In the Mac world if you calibrate your monitor (using a "spider", i.e. a spectrophotometer which mounts temporarily to the screen) made by Gretag, Monaco or other manufacturers) and be sure to use the profile generated when using the NLE then what you see on your monitor should be pretty darn close to what you'll see on a production monitor (though not exactly). I am assuming that Apple, a plank holder in the ICC, is smart enough to know that video in the USA is shot in NTSC space, map that into a working space for manipulation and then transform the working space images through the monitor profile before displaying the video (and transforming back to NTSC for palout through Firewire to the studio monitor. These transformations handle color shift and gamma issues both.

I mention Macs because that's what I know. The PCs generally eventually catch up though proper handling of ICC profiles was quite a long time coming.

Given this, get your stuff looking nice on the studio monitor and/or your computer monitor properly profiled and then play it back on a TV and it will look blue all over because TV sets are sold with a 9300K white point setting. Play it on a different TV and the colors will be all over the map. I often wonder if we shouldn't make our videos yellowish on the calibrated devices to try to compensate for this 9300K business. There is no way to handle the variability between sets with respect to gamut though.
A. J. deLange is offline   Reply With Quote
Old March 3rd, 2005, 02:03 PM   #13
Inner Circle
 
Join Date: Jun 2003
Location: Toronto, Canada
Posts: 4,750
Quote:
Given this, get your stuff looking nice on the studio monitor and/or your computer monitor properly profiled and then play it back on a TV and it will look blue all over because TV sets are sold with a 9300K white point setting. Play it on a different TV and the colors will be all over the map. I often wonder if we shouldn't make our videos yellowish on the calibrated devices to try to compensate for this 9300K business. There is no way to handle the variability between sets with respect to gamut though.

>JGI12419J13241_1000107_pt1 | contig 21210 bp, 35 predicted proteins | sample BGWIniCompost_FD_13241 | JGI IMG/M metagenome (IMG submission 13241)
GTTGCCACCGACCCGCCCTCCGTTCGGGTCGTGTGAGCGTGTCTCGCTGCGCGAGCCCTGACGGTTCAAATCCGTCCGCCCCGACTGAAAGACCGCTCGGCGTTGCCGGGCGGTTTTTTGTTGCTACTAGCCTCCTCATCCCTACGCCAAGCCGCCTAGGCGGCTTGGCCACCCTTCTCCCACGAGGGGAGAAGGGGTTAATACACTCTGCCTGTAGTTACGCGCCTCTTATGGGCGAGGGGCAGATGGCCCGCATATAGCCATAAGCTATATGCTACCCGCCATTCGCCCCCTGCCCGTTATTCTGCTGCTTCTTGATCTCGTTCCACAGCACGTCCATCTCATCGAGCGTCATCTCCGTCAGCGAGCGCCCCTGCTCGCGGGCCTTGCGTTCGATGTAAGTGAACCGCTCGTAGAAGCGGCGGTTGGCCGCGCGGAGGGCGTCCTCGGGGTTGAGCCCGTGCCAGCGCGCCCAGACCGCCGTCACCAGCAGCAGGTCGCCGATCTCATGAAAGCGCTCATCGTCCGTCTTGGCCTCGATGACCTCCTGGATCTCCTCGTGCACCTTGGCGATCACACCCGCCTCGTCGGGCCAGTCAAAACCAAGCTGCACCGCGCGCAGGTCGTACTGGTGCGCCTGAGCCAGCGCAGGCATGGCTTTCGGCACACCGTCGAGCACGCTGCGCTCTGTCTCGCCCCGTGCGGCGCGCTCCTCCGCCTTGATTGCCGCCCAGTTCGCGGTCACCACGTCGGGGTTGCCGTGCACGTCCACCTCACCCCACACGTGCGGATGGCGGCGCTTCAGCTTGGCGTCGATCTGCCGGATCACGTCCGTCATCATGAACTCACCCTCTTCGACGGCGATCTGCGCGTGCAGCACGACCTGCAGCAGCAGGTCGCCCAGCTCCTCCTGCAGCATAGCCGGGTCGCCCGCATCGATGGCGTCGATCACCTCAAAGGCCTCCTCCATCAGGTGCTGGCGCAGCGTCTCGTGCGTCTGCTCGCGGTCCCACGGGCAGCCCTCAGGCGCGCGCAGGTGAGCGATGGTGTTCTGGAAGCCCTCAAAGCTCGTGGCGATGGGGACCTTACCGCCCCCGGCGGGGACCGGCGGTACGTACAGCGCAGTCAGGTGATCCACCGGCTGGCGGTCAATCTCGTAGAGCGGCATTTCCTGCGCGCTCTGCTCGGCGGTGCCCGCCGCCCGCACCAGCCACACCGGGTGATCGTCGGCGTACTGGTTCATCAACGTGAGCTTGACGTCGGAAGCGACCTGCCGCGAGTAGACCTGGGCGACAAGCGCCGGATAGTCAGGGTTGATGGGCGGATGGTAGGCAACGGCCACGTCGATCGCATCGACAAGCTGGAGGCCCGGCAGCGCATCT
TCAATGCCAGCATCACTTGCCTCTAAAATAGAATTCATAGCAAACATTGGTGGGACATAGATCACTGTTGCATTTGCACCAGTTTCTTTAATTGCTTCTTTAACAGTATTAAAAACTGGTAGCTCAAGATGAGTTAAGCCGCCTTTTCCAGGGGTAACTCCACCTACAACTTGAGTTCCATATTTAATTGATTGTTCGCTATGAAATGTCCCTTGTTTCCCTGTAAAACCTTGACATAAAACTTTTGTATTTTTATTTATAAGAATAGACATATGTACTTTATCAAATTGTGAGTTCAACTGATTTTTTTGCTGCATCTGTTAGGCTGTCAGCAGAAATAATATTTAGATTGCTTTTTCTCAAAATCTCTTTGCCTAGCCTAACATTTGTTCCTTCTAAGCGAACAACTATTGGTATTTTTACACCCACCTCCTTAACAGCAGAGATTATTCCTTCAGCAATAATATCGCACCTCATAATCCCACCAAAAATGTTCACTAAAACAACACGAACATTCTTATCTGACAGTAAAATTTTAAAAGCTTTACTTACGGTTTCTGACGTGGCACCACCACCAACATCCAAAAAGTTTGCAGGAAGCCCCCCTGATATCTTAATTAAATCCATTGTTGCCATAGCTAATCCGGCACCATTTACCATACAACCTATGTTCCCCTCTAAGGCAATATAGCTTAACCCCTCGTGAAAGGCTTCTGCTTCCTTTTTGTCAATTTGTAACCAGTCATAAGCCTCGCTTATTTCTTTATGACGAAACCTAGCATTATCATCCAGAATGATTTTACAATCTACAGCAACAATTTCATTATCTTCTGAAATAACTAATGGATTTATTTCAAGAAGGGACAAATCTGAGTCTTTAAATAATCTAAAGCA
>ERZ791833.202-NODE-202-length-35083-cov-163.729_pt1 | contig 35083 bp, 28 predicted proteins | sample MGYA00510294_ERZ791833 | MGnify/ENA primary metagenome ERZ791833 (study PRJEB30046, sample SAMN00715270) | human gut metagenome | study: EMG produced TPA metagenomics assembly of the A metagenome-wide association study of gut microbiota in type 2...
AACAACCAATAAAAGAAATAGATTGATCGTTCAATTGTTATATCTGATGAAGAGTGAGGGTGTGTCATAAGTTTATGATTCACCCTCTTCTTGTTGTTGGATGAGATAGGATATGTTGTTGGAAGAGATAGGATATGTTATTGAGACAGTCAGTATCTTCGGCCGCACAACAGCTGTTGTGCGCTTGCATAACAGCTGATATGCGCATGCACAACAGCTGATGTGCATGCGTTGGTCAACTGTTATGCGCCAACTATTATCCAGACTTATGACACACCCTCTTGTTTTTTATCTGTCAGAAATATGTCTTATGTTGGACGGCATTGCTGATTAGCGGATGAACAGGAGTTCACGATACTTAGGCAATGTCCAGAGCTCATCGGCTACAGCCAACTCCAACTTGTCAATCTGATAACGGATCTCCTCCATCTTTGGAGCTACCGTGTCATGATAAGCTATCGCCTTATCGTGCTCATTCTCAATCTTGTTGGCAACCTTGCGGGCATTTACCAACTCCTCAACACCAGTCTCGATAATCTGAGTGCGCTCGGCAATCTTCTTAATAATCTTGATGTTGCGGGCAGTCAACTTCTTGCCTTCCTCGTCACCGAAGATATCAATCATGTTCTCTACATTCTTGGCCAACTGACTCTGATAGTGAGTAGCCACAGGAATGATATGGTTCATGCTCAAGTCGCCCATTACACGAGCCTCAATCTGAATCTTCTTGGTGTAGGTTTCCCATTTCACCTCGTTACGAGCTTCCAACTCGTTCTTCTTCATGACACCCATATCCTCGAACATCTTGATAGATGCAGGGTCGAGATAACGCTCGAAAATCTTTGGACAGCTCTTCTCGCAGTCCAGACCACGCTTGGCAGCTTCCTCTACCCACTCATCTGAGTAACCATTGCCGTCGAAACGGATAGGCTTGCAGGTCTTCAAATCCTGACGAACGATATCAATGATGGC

It won't look blue since your eye will adjust itself to whatever color temperature the television is. Leave whites as white. On consumer TVs with really cool color temperature, those whites will look white (and not blue-ish).
Glenn Chan is offline   Reply With Quote
Old March 3rd, 2005, 04:13 PM   #14
Major Player
 
Join Date: Jun 2004
Location: McLean, VA United States
Posts: 749
That's probably true of you are in a darkened room but during daytime or with the lights on where you can see normally balanced stuff around the screen, it looks blue! Now it may be that it looks bluer to me than the average consumer because I know it's set for 9300K and he doesn't. And I am not seriously suggesting that people edit towards yellow to compensate. Most of the video I see I'm watching on my calibrated computer screen and that looks just great to me.
A. J. deLange is offline   Reply With Quote
Old March 4th, 2005, 08:19 AM   #15
Major Player
 
Join Date: Feb 2005
Location: Rochester, NY
Posts: 263
<<<-- Originally posted by Glenn Chan : Read the instructions at http://www.videouniversity.com/tvbars2.htm again- it tells you to use a blue gel. I'm not sure if using a blue gel will actually give you that good results... but it might be the best you can do. -->>>

Hello,

Anyone know a good source for this gel??

Thanks :-)
__________________
AM
Anthony Marotti is offline   Reply
Reply

DV Info Net refers all where-to-buy and where-to-rent questions exclusively to these trusted full line dealers and rental houses...

Professional Video
(800) 833-4801
Portland, OR

B&H Photo Video
(866) 521-7381
New York, NY

Z.G.C.
(973) 335-4460
Mountain Lakes, NJ

Abel Cine Tech
(888) 700-4416
N.Y. NY & L.A. CA

Precision Camera
(800) 677-1023
Austin, TX

DV Info Net also encourages you to support local businesses and buy from an authorized dealer in your neighborhood.
  You are here: DV Info Net > The Tools of DV and HD Production > The View: Video Display Hardware and Software

Thread Tools Search this Thread
Search this Thread:

Advanced Search

 



Google
 

All times are GMT -6. The time now is 10:56 AM.


DV Info Net -- Real Names, Real People, Real Info!
1998-2017 The Digital Video Information Network